Kenya Should Seriously Think About Her Food Security.
There has been a lot of talk over the recent past about low availability of maize to millers. This led to skyrocketing of flour prices to a record high of Shs.180 per 2 kg packet. The story is virtually the same for other basic commodities including milk and sugar. In following keenly the developing story, I realized some of the manufacturers blamed the high cost of energy which automatically increased the cost of production. The government on the hand hinted that the increase in prices was due to drought incurred in the last season. Politics blamed the hike in the price on the cartels. One point is sure, we are not food secure.
The UN population division projected that Kenya’s population will be 66 million people by the year 2030 up from 44 million people in the year 2013. The world population is also expected to hit 9 billion people by the year 2050 and most of these people will be right here in Africa. Are we really ready to bore this population? What are we not doing right? There is this old joke about an Asian, an American, a European and an African going before God. God asked them what they wanted to have so that He would grant them. The American said he wanted technological advancement, The Asian said he wanted infrastructural development while the European said he wanted an industrial muscle. Finally it was time for the African and he said he had escorted the other three. God granted the others their needs. We seem to believe so much in this joke. Well I don’t believe in it and so you shouldn’t.
The issue of food security is a very sensitive issue and we need to address it seriously. A hungry man is an angry man. If the citizenry will not be fed, there is a high likelihood that they will turn on their leaders. For instance, it is claimed that in 1672 a mob of angry Dutch killed and ate their prime minister. It can be done again as the population grows and the governments seem not aware of this fact. The hope lies in the fact that we can change this scenario though we need a change in the mindset. Most of it all, we need initiators for this change. Though change is a hard thing, it can be achieved once the citizenry is able to understand how the change will positively help them improve their lives. So what do we do?
Change the land policy
There is a red light warning being waved at us but we don’t seem to see it. For proper mechanization of land to be done, enough land is a must have. The increase in land fragmentation taking place in the country puts us at risk of lacking land for large scale agriculture. As the land gets subdivided, less and less land is available for agricultural purposes. It even becomes hard to incorporate technology in the agriculture as small scale farmers cannot afford the costs. In fact some of the small scale farmers still use archaic methods of farming. When we hear that Brazil produces a lot of sugar, the sugarcane and sugar beet are done in plantations; huge tracts of land. In a desert land in Israel, the Negev desert, large tracts of land are being used for tomatoes and fish farming. Mechanization is a key aspect in those farms. It becomes hard to mechanize very small farms like those I see back in the villages.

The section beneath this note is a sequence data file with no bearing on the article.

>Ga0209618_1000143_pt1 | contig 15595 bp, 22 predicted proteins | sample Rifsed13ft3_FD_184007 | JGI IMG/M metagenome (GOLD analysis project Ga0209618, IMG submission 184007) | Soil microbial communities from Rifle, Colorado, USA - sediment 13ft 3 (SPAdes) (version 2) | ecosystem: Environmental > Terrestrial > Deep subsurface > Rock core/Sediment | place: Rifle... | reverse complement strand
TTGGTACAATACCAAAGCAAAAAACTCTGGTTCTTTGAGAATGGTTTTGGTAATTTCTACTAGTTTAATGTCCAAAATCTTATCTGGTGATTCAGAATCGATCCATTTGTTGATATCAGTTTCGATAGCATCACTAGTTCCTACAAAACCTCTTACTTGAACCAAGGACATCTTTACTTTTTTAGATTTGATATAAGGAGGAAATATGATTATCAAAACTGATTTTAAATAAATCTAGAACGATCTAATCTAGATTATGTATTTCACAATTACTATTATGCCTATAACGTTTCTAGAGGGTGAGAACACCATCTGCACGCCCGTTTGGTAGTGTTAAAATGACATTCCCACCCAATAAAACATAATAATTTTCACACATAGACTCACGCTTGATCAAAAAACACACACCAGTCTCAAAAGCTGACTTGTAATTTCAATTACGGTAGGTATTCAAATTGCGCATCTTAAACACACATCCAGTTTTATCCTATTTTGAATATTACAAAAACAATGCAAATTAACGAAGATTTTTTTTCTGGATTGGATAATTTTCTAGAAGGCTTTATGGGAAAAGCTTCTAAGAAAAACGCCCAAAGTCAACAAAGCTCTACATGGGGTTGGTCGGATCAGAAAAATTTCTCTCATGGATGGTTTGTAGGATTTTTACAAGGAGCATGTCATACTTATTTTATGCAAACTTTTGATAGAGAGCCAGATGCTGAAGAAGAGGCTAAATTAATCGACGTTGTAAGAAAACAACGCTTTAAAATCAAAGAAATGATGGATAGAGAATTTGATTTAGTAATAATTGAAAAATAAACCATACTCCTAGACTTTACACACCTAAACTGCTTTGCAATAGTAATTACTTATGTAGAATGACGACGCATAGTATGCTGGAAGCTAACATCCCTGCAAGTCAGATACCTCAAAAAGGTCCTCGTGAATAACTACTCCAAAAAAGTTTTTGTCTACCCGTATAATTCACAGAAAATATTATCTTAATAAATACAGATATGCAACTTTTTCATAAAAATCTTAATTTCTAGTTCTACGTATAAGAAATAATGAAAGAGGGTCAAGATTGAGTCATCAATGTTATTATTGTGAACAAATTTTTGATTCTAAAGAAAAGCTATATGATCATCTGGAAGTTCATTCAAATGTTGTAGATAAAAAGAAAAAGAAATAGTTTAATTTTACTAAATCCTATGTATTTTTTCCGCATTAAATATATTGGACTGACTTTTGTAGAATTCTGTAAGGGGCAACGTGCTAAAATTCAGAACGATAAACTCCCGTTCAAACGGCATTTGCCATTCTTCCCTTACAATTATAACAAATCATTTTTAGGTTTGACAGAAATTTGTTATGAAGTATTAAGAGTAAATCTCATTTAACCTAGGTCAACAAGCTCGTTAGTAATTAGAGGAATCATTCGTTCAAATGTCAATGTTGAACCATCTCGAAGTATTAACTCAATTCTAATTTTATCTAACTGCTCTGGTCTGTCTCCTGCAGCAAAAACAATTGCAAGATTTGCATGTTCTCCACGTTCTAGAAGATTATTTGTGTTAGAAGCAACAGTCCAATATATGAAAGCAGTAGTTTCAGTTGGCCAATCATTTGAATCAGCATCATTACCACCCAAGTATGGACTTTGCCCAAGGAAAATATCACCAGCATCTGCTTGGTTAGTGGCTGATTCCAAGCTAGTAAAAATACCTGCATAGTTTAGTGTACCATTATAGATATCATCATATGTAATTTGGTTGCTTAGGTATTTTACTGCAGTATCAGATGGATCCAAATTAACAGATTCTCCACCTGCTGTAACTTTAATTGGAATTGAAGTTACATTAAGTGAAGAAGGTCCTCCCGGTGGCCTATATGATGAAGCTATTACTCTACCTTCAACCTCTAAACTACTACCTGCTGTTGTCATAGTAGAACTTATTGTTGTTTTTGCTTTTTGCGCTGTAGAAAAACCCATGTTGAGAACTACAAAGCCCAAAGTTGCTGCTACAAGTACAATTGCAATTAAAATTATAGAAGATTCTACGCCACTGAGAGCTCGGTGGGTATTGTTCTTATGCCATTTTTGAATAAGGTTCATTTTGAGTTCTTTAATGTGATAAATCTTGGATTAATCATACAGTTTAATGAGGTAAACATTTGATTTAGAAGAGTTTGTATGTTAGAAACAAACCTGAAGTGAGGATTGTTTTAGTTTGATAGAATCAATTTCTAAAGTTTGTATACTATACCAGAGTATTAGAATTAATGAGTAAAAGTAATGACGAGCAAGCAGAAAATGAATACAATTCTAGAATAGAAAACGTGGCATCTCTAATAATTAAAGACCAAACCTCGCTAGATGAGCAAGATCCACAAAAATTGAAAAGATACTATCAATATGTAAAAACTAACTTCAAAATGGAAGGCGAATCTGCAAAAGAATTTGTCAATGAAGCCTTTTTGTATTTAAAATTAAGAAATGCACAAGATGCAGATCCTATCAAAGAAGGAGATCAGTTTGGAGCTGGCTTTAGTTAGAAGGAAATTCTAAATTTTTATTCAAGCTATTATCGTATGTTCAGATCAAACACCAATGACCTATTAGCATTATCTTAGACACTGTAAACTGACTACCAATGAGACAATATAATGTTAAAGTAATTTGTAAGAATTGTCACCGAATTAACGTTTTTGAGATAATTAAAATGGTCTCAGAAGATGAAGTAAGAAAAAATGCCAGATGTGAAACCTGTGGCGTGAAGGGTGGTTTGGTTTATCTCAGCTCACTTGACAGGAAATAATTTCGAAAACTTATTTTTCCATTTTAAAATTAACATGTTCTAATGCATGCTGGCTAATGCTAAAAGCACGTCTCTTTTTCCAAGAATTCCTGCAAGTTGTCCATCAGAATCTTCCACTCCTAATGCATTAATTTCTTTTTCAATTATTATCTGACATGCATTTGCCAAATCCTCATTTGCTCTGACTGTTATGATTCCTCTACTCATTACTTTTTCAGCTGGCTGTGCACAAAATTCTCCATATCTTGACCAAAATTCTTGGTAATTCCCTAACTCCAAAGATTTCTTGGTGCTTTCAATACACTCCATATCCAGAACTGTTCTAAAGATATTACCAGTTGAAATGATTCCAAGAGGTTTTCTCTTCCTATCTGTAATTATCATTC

Technology at its most superficial level means doing things in a new, better or even efficient way than it used to be. Singapore for instance imports about 90 % of the food they consume from other countries. However, some individuals recently decided to start agricultural farming using less land. The idea of rotating farms is becoming common there together with roof top gardens or even indoor gardens. Technology has become central in all sectors and it’s high time we incorporated this into our agricultural practices too. I wrote in post some years back about starting roof top farming in Kenya, a concept I had learned being used in the USA. We only needed somebody to initiate it. Once we can change our mindset then we can scurry into action.
We can also start using rotational method of farming. The only challenge we will possibly change from the onset is culture. We have been eating ugali for so long, virtually all our life, and I am sure maize will pose a challenge here. Tradition that doesn’t regard rice, vegetables, soup as “serious” food will have to change. This type of method works well with vegetables and if we can embrace them, it can give rise to fresh farm restaurants. Here the hotels would be operating roof top and indoor farms. They will also be operating rotational farms hence reduced challenges to accessing health foods.
All these will not be here tomorrow, the best we can do at least for now is to improve extensional and research services, improve on food handling technologies and at the same time reduce food waste which stands at almost 1/4 of the total food consumed worldwide. When we get this right, then we can proudly say to the future, “we are ready.”
Kenya needs to think seriously about her food security. The government, private sector, research community and the citizenry at large should start changing their mindset on what food security means to them. It is not a foreign language, rather it is a language we ought to understand. When food insecurity catches with us like it has done, it is never a too good story to narrate.
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